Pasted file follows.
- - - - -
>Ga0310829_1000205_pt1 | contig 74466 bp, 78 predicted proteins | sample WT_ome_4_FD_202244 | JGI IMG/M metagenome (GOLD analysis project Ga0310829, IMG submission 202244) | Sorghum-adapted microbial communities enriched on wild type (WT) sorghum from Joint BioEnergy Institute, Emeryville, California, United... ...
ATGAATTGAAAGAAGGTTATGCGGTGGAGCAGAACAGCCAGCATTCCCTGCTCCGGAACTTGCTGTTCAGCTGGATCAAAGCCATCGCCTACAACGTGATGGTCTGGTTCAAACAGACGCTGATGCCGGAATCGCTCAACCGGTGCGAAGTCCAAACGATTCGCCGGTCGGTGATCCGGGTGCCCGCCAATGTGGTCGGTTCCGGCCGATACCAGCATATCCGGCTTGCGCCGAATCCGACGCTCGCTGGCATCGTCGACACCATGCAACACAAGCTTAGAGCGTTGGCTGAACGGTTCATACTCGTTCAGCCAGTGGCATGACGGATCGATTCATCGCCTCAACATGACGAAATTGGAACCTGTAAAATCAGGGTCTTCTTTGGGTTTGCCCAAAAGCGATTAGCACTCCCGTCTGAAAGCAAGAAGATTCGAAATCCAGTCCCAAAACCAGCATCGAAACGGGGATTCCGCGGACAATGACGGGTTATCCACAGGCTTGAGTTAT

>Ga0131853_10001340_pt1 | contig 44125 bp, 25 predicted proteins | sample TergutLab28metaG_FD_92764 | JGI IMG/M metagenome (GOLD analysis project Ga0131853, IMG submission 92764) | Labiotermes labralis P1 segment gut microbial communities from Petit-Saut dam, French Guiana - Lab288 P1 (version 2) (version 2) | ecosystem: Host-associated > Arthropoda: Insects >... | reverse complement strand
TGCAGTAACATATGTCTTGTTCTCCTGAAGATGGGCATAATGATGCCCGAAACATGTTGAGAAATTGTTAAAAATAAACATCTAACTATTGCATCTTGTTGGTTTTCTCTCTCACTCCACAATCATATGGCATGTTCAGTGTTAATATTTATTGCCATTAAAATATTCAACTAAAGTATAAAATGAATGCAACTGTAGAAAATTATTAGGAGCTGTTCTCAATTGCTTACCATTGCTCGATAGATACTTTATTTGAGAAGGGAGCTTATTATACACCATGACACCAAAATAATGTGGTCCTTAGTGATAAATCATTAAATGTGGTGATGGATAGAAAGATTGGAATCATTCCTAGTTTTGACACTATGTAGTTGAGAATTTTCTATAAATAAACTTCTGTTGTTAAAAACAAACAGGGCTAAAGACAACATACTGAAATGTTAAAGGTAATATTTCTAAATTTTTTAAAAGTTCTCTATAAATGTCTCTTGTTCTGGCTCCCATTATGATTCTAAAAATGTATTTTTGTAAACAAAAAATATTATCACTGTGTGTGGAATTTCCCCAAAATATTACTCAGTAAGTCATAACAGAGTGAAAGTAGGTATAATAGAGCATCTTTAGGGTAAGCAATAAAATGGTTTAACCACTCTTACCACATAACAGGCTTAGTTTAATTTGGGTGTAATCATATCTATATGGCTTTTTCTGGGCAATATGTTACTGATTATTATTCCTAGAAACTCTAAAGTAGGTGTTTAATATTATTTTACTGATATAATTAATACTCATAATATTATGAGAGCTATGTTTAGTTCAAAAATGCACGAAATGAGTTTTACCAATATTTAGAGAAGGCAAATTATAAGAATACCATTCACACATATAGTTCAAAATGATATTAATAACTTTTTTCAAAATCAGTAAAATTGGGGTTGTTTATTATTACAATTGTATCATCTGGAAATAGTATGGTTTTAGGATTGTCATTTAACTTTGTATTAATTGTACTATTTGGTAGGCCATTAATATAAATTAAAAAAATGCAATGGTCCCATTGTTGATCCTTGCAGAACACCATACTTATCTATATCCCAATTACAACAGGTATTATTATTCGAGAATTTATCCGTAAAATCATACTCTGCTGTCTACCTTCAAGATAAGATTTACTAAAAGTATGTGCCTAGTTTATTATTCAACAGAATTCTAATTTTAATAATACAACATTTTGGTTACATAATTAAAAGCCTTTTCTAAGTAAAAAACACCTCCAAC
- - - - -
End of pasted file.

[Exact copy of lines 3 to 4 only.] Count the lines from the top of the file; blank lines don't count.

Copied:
>Ga0131853_10001340_pt1 | contig 44125 bp, 25 predicted proteins | sample TergutLab28metaG_FD_92764 | JGI IMG/M metagenome (GOLD analysis project Ga0131853, IMG submission 92764) | Labiotermes labralis P1 segment gut microbial communities from Petit-Saut dam, French Guiana - Lab288 P1 (version 2) (version 2) | ecosystem: Host-associated > Arthropoda: Insects >... | reverse complement strand
TGCAGTAACATATGTCTTGTTCTCCTGAAGATGGGCATAATGATGCCCGAAACATGTTGAGAAATTGTTAAAAATAAACATCTAACTATTGCATCTTGTTGGTTTTCTCTCTCACTCCACAATCATATGGCATGTTCAGTGTTAATATTTATTGCCATTAAAATATTCAACTAAAGTATAAAATGAATGCAACTGTAGAAAATTATTAGGAGCTGTTCTCAATTGCTTACCATTGCTCGATAGATACTTTATTTGAGAAGGGAGCTTATTATACACCATGACACCAAAATAATGTGGTCCTTAGTGATAAATCATTAAATGTGGTGATGGATAGAAAGATTGGAATCATTCCTAGTTTTGACACTATGTAGTTGAGAATTTTCTATAAATAAACTTCTGTTGTTAAAAACAAACAGGGCTAAAGACAACATACTGAAATGTTAAAGGTAATATTTCTAAATTTTTTAAAAGTTCTCTATAAATGTCTCTTGTTCTGGCTCCCATTATGATTCTAAAAATGTATTTTTGTAAACAAAAAATATTATCACTGTGTGTGGAATTTCCCCAAAATATTACTCAGTAAGTCATAACAGAGTGAAAGTAGGTATAATAGAGCATCTTTAGGGTAAGCAATAAAATGGTTTAACCACTCTTACCACATAACAGGCTTAGTTTAATTTGGGTGTAATCATATCTATATGGCTTTTTCTGGGCAATATGTTACTGATTATTATTCCTAGAAACTCTAAAGTAGGTGTTTAATATTATTTTACTGATATAATTAATACTCATAATATTATGAGAGCTATGTTTAGTTCAAAAATGCACGAAATGAGTTTTACCAATATTTAGAGAAGGCAAATTATAAGAATACCATTCACACATATAGTTCAAAATGATATTAATAACTTTTTTCAAAATCAGTAAAATTGGGGTTGTTTATTATTACAATTGTATCATCTGGAAATAGTATGGTTTTAGGATTGTCATTTAACTTTGTATTAATTGTACTATTTGGTAGGCCATTAATATAAATTAAAAAAATGCAATGGTCCCATTGTTGATCCTTGCAGAACACCATACTTATCTATATCCCAATTACAACAGGTATTATTATTCGAGAATTTATCCGTAAAATCATACTCTGCTGTCTACCTTCAAGATAAGATTTACTAAAAGTATGTGCCTAGTTTATTATTCAACAGAATTCTAATTTTAATAATACAACATTTTGGTTACATAATTAAAAGCCTTTTCTAAGTAAAAAACACCTCCAAC